222 W. 45th Street,
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Shubert Organization (Official)
Operated by: Shubert Brothers Theater Company
Architects: Henry Beaumont Herts
Firms: Herts and Tallant
Functions: Live Theater
Located adjacent to Shubert Alley in New York’s theatre land. The Booth Theatre was opened on October 16, 1913 with Arnold Bennett’s play “The Great Adventure” starring Jane Beecher. It was designed in an Italian Renaissance style on its exterior and a Tudor-Jacobean style in its wood panelled interior by architect Henry Beaumont Herts of architectural firm Herts & Tallant. It was named after the 19th century actor Edwin Booth and was built by producers Winthrop Ames & Lee Shubert.
It was taken over by the Shubert Brothers in 1932. Although a popular theatre, it did not have what might be termed ‘big hit shows’ until on December 14, 1936 when the comedy “You Can’t Take It with You” opened and ran for 837 performances.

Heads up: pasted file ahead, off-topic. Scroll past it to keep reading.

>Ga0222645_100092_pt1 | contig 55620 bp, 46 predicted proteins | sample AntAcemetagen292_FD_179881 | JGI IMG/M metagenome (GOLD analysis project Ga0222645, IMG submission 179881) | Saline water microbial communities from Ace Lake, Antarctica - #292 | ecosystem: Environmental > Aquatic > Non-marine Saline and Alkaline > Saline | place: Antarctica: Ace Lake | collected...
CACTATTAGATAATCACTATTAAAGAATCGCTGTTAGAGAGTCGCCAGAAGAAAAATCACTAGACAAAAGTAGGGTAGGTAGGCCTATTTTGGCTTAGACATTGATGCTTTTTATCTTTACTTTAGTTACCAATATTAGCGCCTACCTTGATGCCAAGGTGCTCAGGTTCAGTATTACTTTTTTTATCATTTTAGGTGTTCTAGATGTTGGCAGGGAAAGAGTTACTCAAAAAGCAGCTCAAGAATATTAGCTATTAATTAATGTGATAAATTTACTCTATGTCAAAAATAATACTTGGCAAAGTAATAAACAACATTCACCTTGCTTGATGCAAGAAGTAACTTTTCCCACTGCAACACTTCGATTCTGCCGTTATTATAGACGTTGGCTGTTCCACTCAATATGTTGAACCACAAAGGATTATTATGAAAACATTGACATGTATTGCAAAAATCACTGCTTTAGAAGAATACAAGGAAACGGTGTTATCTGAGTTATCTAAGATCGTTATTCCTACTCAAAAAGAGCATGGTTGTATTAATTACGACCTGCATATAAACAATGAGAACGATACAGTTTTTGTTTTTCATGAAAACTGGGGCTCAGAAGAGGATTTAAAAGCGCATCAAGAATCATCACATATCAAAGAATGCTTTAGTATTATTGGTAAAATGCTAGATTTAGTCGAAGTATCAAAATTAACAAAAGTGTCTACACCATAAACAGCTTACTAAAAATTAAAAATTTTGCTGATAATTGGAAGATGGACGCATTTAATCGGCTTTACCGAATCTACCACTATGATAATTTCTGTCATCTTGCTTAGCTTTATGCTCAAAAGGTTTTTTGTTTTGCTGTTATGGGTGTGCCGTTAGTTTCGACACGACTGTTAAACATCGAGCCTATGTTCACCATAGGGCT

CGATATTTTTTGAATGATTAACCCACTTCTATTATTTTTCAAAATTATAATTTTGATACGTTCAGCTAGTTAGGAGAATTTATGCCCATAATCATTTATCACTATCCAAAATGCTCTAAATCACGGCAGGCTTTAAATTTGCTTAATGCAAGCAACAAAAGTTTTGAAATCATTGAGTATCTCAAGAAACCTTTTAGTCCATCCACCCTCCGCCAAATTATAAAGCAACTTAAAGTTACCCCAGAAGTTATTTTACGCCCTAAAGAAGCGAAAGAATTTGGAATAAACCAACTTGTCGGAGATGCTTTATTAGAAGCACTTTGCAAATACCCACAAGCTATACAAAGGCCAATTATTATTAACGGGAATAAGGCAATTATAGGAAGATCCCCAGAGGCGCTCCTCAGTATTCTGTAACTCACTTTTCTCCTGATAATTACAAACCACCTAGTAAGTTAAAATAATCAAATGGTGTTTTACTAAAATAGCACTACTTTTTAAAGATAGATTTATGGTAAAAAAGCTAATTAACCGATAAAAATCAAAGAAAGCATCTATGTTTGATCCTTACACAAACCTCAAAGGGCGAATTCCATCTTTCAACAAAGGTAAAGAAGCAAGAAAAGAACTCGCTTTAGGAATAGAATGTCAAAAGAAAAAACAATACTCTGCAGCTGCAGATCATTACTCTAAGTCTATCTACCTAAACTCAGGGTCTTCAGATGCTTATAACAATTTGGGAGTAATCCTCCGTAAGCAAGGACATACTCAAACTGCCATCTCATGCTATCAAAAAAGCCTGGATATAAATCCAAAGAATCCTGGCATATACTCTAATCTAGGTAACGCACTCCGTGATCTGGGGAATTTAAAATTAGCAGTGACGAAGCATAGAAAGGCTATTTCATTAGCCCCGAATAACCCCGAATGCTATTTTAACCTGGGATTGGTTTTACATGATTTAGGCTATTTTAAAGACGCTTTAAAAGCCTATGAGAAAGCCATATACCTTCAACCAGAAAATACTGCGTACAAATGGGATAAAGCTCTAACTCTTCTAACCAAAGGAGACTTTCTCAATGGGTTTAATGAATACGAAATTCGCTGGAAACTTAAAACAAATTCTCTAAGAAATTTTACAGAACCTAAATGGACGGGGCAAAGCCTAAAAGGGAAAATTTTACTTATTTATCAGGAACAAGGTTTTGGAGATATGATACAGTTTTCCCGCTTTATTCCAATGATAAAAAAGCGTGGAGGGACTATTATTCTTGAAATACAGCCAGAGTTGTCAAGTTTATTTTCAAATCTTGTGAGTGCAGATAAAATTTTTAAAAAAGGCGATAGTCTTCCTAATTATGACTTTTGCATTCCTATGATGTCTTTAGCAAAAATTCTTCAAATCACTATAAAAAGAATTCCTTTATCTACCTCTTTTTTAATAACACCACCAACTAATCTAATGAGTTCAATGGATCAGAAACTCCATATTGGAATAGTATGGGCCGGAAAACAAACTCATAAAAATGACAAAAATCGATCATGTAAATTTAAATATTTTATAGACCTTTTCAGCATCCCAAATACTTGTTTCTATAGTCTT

Beatrice Lillie appeared in “An Evening with Beatrice Lillie” from October 2, 1952, which ran for 278 performances. This was followed on 3rd June 1953 when the Booth Theatre hosted the premiere of the MGM movie “Julius Caesar” starring Marlon Brando. To-date (2021), this was the only time the theatre has been used as a cinema.
On November 4, 1987 the New York City Landmarks Preservation Commission designated the interior and exterior of the Booth Theatre a landmark.
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